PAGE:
Chicago Theatre Review

Chicago Theatre Review

Ice Boxed In – A Story of Survival

May 13, 2015 Reviews Comments Off on Ice Boxed In – A Story of Survival


The White Road – Irish Theatre of Chicago

The story of Ernest Shackleton is a story of leadership and legends. He is best know for his expeditions to Antarctica, particularity with the voyage of The Endurance. This voyage, which was named The Imperial Trans-Antarctic Expedition, stranded 56 crewman after pack ice made their passage impossible. The expedition lasted from 1914-17.  Mr Shackleton has been lauded in modern times as a great leader; keeping his cool under extreme pressure. There is leadership training that is built around his style and personality to this day. His remarkable journey to put himself in peril to save his crew is a journey for the audience to enjoy. Twice on the same expedition, he had to leave men behind. He promised to return- and did. All the crew survived.

This complex and largely entertaining world premiere, presented by Irish Theatre Chicago at the Den Theatre, is a richly acted and a spectacular use of space and set.

The play (written by Karen Tarjan) begins as Ernest Shackleton (Paul Dunckel) assembles his crew for this particular expedition. Mr. Dunckel’s performance was captivating. He really had to be on point for this piece. He displayed stern pathos through his character. He took charge and I was on board for the journey with his first words. As an actor his pace, voice, and demeanor were excellent.

Shackleton assembles his team with Captain Worsley (Kevin Theis) Mr. Theis is great as the loyal captain. He is easy to watch and helps to draw you into the story.  As explorer Frank Wild (Michael McKeough), Mr. McKeough was solid and strong. The expedition is filled out with noteworthy performances by head scientist Mr. McIlroy (Nicholas Bailey), carpenter “Chippy” McNeish (Steve Herson), photographer Mr. Hurley (Neal Starbird), able seaman John Vincent (Stephen Walker), ships John Orde-Lees (Joseph Stearns) and stowaway Blackborrow (Gage Wallace).

The gentlemen on board for this play, were very well suited for their characters. I found no week link among the explorers. All the men had a standout moment in the show. The camaraderie and the passion for this work gloriously shines through. Their performances highlight the highs and lows of this most tedious (to say the least) trip.

There were many great acting moments on stage during the reenactment of this story. From the obnoxious Orde- Lees, to the enduring unrest of McNeish all the actors brought these real men to life for me.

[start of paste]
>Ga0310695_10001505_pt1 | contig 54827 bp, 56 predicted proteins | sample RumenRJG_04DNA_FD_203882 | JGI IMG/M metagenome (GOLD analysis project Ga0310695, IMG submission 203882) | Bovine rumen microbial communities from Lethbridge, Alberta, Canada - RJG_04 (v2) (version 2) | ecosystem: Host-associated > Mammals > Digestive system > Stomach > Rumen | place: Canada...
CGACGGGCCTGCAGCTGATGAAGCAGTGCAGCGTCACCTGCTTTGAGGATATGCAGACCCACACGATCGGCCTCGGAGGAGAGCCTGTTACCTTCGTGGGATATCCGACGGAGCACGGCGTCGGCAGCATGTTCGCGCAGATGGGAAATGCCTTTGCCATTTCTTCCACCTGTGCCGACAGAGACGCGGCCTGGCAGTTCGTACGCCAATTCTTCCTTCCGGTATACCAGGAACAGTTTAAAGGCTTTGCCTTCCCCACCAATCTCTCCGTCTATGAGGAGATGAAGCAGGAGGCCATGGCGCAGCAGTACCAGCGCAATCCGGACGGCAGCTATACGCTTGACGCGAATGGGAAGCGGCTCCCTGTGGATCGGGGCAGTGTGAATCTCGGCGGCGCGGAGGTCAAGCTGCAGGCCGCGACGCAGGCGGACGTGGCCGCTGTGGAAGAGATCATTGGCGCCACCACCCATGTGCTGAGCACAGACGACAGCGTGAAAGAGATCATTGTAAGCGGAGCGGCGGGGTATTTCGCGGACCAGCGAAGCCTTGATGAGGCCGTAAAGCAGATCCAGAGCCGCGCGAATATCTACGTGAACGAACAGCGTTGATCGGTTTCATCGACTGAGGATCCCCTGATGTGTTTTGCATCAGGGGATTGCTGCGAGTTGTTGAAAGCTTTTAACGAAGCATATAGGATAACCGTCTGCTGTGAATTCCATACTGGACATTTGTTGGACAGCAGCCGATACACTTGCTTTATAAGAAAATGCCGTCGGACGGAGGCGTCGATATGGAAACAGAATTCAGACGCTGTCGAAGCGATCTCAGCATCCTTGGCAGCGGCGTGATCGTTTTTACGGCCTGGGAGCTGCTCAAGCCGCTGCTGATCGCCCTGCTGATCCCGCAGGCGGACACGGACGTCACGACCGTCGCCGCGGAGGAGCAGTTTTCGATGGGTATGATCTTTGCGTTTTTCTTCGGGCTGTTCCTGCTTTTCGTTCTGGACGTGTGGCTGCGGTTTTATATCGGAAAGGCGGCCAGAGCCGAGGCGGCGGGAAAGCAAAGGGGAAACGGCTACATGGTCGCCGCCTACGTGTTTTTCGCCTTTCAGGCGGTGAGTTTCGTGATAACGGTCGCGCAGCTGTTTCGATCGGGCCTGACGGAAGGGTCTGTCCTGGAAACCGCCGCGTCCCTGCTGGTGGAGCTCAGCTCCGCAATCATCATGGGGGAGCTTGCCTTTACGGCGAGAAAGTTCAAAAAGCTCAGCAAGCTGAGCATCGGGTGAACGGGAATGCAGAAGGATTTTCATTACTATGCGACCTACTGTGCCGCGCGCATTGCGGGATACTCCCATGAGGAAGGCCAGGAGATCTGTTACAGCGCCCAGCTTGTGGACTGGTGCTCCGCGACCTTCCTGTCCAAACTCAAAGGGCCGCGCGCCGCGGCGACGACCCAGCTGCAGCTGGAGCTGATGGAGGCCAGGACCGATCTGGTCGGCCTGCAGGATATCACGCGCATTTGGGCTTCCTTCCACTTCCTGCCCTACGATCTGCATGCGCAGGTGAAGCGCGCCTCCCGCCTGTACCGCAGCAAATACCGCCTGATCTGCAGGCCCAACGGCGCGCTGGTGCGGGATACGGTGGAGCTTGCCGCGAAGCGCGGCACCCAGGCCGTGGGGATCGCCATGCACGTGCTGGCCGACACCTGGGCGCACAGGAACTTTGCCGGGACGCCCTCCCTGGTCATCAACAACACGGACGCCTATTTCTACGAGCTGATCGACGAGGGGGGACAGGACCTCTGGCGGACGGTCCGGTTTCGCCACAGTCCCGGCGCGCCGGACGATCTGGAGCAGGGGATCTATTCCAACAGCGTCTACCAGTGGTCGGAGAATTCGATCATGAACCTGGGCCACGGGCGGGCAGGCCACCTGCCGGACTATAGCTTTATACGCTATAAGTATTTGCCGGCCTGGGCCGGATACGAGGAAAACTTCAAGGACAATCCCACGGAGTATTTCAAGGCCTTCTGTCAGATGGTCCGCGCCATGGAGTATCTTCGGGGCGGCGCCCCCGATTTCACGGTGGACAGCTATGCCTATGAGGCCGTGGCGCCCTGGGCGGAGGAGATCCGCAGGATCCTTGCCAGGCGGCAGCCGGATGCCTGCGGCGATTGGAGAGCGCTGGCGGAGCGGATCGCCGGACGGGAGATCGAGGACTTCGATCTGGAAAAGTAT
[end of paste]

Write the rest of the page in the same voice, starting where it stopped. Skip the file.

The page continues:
There were a couple very uncomfortable scenes in the show that were delivered well and, at the time, left the  audience searingly uncomfortable.  Both the dog  and frostbite scenes were horrifying to watch, but the were executed with reverence. The commitment for the greater good.

The show was expertly directed by Robert Kauzlaric. He moves the viewers through many scenes, and mostly in snow. He keeps the action moving through innovative staging and clever set pieces. I have no doubt Mr. Kauzlaric put this great cast through its paces. It is a very intense show both physically and mentally. He moves these actors to give relate-able and human performances.


With strong direction and solid acting in place, the third part of this successful production is the design of the show. I love the environmental aspect of the show. The set design (Ira Amyx and Merje Veski) is amazing. It is actually a big character in show with the snow, cold and all. The way the boats move and work, was clever and innovative. The transformation were amazing. The utilization of each set piece to bring us to a different scene in this diorama like theater space was breathtaking. The projections (Smooch Medina) and lights (Julian Pike) sealed the deal for environmental and trans-formative story telling. I also loved the original music and sound design (Victoria Delorio).

This is a very special production you won’t want to miss. I have a feeling it will get a bit shorter and more efficient. (the second act is tad too long) The show is smart and beautiful. This ensemble is very impressive on stage.  It is a journey you will not find too often in theater. They pull off a difficult piece; and like Shackleton, I applaud their courage.

Highly Recommended 

Reviewed by Lazlo Collins

Chicago Irish Theatre’s The White Road runs through June 13 at the Den Theatre. It runs Thursday through Sundays with curtain at 7:30 p.m. and 3 p.m. on Sunday.

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